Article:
Pelligrini's work was deemed to be the only submission worthy of a medal in the paintings category, and silver and bronze medals were not awarded. It is not stated how many entries there were in the paintings category.

All the medallists' work was exhibited to the public in special premises at 10 Karlavagen, Stockholm.

It was at this point that I came across an article entitled 'Postcard and Poster Artist Carlo Pellegrini, Jr (1866-1937)' by Henry Gessler, which can be found here. This mentions the 'disappearance' of the Olympic paintings. Tantalisingly, the author says, "Recently a large litho (Vouga Series 211 #2), of one of them, has come to light."

It is due to the work of Richard Stanton that I've learned more about the Olympic Art Competitions, and Pellegrini's three friezes of winter sports. 

'The Forgotten Olympic Art Competitions', by Richard Stanton, was published in 2000 by Trafford, BC, Canada. It is the result of painstaking research, and is a remarkable work, containing just about everything you need to know about the Olympic Art Competitions in the twentieth century. It runs to 412 pages. Just how these competitions came to be included in the Olympics is a fascinating read. It had been a vision of Baron Pierre de Coubertin, who was responsible for re-establishing the modern Olympic Games in 1896, to include the fine arts alongside sports. He faced many obstacles, but it was at Stockholm that he realised his dream. Stanton charts the journey. Stockholm was a 'first step', and was only a partial success, the inclusion of a Concours d'Art failing to to receive the support of Swedish art associations.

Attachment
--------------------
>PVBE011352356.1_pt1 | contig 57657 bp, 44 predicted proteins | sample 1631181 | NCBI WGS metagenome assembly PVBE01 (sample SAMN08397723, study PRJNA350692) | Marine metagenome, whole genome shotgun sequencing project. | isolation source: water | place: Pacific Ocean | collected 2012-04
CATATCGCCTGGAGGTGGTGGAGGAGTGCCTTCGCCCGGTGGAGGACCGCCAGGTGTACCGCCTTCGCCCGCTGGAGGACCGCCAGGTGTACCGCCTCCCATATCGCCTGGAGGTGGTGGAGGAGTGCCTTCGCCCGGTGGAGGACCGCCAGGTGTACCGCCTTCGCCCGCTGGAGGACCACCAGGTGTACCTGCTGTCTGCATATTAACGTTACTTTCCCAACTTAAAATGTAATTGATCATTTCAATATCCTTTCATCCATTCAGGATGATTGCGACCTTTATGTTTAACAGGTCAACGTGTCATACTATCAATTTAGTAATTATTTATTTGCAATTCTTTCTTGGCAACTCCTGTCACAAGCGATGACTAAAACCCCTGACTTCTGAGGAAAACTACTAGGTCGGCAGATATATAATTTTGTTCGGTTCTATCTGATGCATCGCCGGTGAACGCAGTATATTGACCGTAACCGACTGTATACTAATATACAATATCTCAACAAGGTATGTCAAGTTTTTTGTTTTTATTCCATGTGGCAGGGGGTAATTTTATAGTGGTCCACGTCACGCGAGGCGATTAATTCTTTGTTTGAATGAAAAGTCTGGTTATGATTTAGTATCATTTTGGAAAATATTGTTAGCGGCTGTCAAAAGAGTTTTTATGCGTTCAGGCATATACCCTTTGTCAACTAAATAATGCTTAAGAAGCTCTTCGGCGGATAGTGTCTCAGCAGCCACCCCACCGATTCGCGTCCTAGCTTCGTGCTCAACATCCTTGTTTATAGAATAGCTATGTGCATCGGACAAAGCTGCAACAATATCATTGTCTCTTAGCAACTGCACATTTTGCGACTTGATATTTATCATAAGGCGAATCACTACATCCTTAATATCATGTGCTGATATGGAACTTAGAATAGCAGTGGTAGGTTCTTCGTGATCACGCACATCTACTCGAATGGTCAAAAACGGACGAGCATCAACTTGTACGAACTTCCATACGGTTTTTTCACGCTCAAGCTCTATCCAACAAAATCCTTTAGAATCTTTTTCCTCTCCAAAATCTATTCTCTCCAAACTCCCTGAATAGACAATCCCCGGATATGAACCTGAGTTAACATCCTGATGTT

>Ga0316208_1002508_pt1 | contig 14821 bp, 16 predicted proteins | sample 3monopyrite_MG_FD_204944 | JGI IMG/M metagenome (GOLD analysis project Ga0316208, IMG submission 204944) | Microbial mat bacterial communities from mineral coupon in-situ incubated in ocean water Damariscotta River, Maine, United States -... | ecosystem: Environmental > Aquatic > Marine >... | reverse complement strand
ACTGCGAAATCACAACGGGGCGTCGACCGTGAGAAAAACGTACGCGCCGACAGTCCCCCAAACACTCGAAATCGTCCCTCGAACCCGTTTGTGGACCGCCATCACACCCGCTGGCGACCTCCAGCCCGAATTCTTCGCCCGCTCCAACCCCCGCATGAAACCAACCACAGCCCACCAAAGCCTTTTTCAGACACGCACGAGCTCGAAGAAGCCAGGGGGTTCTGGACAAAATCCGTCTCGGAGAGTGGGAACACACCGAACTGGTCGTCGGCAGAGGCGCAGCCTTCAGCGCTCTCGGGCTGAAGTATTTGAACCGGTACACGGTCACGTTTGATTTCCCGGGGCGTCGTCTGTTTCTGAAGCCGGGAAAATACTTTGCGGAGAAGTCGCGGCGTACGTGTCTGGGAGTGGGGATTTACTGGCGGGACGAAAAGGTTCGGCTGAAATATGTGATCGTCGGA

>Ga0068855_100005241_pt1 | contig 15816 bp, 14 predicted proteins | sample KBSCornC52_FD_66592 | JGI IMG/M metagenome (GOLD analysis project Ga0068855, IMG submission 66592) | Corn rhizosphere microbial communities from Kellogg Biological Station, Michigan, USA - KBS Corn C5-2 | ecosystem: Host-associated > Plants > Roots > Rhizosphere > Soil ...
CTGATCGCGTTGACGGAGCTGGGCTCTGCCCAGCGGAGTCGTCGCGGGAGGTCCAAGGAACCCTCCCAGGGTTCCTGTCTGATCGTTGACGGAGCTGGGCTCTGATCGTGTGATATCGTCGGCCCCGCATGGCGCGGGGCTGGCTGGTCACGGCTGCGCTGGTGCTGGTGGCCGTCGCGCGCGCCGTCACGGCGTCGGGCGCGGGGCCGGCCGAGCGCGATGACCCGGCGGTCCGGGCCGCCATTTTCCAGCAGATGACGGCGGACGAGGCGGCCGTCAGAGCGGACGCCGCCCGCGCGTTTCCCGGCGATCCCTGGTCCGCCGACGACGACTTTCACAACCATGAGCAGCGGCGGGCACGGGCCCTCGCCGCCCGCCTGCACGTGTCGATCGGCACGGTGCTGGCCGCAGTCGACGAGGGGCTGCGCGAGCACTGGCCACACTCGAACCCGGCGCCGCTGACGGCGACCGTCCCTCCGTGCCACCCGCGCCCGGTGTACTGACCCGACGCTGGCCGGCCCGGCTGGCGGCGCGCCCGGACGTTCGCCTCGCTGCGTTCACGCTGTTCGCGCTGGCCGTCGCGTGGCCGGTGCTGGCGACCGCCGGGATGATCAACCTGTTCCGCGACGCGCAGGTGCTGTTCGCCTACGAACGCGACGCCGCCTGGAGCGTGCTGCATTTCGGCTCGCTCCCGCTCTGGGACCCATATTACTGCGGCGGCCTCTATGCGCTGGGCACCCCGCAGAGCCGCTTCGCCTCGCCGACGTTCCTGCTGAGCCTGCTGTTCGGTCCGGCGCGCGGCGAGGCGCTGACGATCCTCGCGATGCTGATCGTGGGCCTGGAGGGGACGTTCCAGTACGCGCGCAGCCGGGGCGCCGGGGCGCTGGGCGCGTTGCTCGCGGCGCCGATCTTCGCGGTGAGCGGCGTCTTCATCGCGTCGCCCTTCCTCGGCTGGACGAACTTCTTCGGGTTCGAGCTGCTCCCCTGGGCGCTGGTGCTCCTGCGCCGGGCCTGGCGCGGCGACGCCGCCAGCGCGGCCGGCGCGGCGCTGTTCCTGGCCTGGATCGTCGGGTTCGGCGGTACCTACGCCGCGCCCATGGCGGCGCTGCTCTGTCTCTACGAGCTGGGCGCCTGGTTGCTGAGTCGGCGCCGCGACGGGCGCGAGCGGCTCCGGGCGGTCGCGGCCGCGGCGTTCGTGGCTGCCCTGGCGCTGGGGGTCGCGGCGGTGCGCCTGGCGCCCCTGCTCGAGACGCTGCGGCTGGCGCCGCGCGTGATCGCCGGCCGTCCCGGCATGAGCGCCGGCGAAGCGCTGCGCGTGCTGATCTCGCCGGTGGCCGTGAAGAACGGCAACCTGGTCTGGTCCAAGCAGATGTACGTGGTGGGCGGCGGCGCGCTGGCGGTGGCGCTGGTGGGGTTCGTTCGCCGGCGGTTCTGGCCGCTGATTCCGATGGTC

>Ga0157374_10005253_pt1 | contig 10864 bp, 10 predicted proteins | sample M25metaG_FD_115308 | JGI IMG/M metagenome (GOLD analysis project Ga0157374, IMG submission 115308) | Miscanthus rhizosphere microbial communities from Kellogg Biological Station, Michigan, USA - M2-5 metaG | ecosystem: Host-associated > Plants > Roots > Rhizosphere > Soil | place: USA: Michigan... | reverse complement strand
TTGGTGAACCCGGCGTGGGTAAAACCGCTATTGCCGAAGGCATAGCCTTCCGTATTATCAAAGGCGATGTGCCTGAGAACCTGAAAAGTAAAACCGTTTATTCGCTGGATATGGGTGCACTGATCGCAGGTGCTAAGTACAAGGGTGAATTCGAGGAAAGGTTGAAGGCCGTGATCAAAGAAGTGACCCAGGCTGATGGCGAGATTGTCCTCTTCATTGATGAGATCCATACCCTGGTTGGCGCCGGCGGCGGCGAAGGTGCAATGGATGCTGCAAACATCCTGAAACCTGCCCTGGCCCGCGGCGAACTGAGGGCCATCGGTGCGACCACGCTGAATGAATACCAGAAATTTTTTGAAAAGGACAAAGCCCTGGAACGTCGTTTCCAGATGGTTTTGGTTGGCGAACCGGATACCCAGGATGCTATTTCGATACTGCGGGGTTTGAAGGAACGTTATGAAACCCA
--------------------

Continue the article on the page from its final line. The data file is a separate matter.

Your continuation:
After his book was published Richard Stanton maintained an interest in Carlo Pellegrini and the 'lost friezes'. He made contact with Henry Gessler, and in 2016 wrote an article for the Journal of Olympic History titled, 'Lost Artwork from the 1912 Olympic Art Competition Emerges'. That's a screenshot of part of the first page above, and shows an image of Carlo Pellegrini. Read the whole article here. Stanton writes that two of the three friezes can now be identified. He reproduces one of them in the article. It is a skiing scene. I recognised this immediately.

On January 28, 2009, three chomolithographs went on sale at Christie's in London. All three had been published by Vouga and Cie, Geneva, the company already mentioned as associated with Pellegrini's postcards.

This is the auction house description of one of the lots: 'WINTER BEGINS', chromolithograph, published by Vouga and Cie., Genève (Série 220, No.1), not backed. 9½ x 41in. (24 x 104cm.) 

This lot sold for £1375. And it is this image that Stanton reproduces in his 2016 article with the evidence that it is a reproduction of one the Olympic paintings!